Virtuous communication shaming a client into changing its ways, or inspiring a client to live up to a higher standard: It’s the communicator’s secret hope.
Strategic communicator, what would you say if I advised you that, in order to get more clicks, hits and likes on your communication media, you should seek plausible ways to encrust your articles with photographs of scantily clad female employees?
Well, it’s exactly what the communication experts recommended—and what the editors of conservative corporate publications routinely carried out—only a few decades ago.
Ragan.com editor Michael Sebastian (who’s on his way to Ad Age—good onya, Michael!) unearthed a wonderful article on the proper use of what was called “cheesecake,” in a 1962 issue of Reporting, the magazine for the International Council of Industrial Editors (an association that merged with another to become the International Association of Business Communicators in 1970). “An alert editor should have no trobule finding plenty of professional model material among employees, and employees’ wives and daughters,” the Reporting article advised. “Don’t settle for girls that are not photogenic or would be out of place in a bathing suit.”
Apparently DuPont editors were particularly adept, and their “fine inter-and-external magazine is a good example of the effective use of sophisticated cheesecake.”
The haunting question is, what are we doing now that will in a half century seem as shockingly insane as this? What current standard practice is Cheesecake 2.0? —DM
The results of the 2013 content marketing Industry Characteristics Survey are proprietary for members of the Custom Content Council, and the summary we’re offering in ContentWise won’t be out for another week or two.
But I’ll offer one of the more profound findings right here and now: Video is smoking hot. How hot? Three years ago 37% of marketers said they were using branded video as part of their content marketing strategy. This year? Um, 68%—with 57% of marketers planning to do even more next year.
The questions is: Who’s going to watch all those corporate videos?
And the answer is: No one, if they’re not brilliantly enough conceived, made and distributed to cut through the clutter.
That’s why I think you should attend the first and probably the best of what will surely be many conferences on making strategic videos. It’s the Essentials of Strategic Video Storytelling, put on by my friend Russell Sparkman next month at his cool facility on Whidbey Island, Wash., near Seattle.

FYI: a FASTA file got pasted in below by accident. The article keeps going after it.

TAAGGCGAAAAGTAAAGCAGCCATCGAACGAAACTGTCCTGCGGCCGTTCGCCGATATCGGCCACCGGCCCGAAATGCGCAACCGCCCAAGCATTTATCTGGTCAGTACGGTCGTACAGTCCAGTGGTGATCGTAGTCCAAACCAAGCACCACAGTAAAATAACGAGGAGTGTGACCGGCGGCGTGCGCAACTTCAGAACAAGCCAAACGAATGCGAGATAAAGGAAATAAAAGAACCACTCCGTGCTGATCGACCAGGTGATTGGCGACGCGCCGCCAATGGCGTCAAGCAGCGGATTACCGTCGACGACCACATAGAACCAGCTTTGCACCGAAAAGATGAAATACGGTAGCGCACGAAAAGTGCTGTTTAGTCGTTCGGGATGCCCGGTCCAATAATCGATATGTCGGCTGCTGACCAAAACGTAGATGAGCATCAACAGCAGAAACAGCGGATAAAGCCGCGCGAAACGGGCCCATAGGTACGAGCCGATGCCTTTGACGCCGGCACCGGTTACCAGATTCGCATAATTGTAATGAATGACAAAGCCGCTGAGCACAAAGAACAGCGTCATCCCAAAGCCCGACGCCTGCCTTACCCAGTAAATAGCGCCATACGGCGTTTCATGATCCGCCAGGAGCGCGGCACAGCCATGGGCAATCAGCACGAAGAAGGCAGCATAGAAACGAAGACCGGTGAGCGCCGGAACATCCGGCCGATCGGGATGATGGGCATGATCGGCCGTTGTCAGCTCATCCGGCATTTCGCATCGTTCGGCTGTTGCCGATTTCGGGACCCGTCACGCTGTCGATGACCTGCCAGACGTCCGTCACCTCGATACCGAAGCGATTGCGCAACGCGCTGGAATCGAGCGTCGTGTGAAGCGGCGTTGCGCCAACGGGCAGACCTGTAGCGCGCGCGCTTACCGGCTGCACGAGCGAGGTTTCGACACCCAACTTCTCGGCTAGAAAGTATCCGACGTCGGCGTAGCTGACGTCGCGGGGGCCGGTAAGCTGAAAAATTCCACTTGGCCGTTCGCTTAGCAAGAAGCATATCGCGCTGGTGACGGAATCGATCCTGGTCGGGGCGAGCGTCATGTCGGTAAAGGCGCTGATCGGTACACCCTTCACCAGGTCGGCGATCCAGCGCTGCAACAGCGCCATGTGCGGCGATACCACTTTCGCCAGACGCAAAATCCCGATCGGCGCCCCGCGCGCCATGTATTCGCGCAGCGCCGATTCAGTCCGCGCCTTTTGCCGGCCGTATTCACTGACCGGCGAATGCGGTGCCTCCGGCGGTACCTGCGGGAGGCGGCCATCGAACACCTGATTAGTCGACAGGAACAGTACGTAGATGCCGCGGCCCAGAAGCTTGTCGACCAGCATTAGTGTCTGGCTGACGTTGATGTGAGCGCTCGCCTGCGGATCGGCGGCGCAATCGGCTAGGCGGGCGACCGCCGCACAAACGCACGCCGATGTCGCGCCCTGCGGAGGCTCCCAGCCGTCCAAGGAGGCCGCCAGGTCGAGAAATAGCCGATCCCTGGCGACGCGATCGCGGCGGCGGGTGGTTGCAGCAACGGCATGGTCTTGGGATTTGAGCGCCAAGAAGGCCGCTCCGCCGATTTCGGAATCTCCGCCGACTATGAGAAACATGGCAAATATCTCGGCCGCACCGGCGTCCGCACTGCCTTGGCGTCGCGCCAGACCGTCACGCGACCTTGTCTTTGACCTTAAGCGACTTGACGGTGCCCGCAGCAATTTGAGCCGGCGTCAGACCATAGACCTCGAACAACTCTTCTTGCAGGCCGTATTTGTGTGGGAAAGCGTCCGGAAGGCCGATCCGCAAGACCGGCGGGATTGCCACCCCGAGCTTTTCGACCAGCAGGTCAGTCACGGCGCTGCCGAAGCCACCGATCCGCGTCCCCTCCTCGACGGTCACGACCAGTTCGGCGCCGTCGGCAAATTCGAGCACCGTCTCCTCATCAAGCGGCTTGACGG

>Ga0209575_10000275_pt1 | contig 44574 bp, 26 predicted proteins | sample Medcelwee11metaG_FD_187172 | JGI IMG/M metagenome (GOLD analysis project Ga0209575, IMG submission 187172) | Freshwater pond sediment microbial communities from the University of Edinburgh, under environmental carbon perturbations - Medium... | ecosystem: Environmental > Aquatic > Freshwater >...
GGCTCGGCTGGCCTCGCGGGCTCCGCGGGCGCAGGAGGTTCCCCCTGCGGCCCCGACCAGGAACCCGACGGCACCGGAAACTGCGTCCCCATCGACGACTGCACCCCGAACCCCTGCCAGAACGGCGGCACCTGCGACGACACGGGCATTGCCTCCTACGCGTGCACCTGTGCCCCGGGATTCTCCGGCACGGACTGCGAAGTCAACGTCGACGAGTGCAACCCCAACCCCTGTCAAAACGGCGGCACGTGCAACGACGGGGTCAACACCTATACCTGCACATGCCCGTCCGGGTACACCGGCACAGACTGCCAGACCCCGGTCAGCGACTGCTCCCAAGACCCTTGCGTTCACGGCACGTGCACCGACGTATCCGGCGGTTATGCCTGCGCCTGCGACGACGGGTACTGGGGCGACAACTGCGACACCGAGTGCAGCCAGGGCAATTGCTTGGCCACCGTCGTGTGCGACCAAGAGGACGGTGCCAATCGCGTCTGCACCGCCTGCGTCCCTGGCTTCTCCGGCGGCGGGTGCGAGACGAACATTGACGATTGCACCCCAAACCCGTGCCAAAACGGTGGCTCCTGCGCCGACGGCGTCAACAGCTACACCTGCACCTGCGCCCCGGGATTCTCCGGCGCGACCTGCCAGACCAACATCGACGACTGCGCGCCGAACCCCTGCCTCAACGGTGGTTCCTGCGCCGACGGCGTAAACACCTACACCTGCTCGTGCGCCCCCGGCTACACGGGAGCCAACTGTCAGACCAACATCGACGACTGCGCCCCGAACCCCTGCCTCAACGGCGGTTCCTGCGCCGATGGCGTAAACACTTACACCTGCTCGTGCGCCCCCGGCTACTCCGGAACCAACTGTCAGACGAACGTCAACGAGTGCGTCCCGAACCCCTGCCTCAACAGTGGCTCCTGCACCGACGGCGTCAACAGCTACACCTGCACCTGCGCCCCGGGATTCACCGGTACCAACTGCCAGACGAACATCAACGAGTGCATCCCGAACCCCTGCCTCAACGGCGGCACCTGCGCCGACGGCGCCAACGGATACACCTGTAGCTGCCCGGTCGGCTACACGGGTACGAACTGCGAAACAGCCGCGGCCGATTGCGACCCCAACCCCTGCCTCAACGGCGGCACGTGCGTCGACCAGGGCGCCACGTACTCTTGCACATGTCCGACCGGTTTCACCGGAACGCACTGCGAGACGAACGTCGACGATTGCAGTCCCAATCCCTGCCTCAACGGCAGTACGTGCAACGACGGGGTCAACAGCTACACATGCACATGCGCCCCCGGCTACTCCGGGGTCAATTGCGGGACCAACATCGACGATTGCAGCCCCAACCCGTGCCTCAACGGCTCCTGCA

As you’ll see from the program, speakers at the two-day course (May 9 and 10) will cover video from conception to budget to distribution to measurement of results. And everything will be discussed in the context of how video fits into the overall content marketing strategy.
You should go. And give my best to Russell when you do. —DM
A true story illustrates the need for communication professionals to have some journalism training.
A Fortune 100 intra-company communication retreat, somewhere in the hinterlands. The corporate communicators are trying to teach the local communicators about storytelling, persuasion and other modern communication techniques.
The storytelling session includes an exercise where everyone is asked to write a compelling story about the organization. They are told that, for the purposes of the exercise, they can make up some of the facts and the names.
Then they get up and tell their stories. One guy tells a really compelling one about a company engineer who suffered a family tragedy and then surmounted an astounding series of obstacles to create a profitable product that ensured that the life that had been lost had not been lost in vain.
He is asked how much of the story was true. None of it, he confessses. He was just trying to apply storytelling principles to the kinds of stories the company would like to tell.
One of the local communicators raises his hand.
“Can we do that?” he says with a little quiver of excitement in his voice. “Can we just make stuff up?” —DM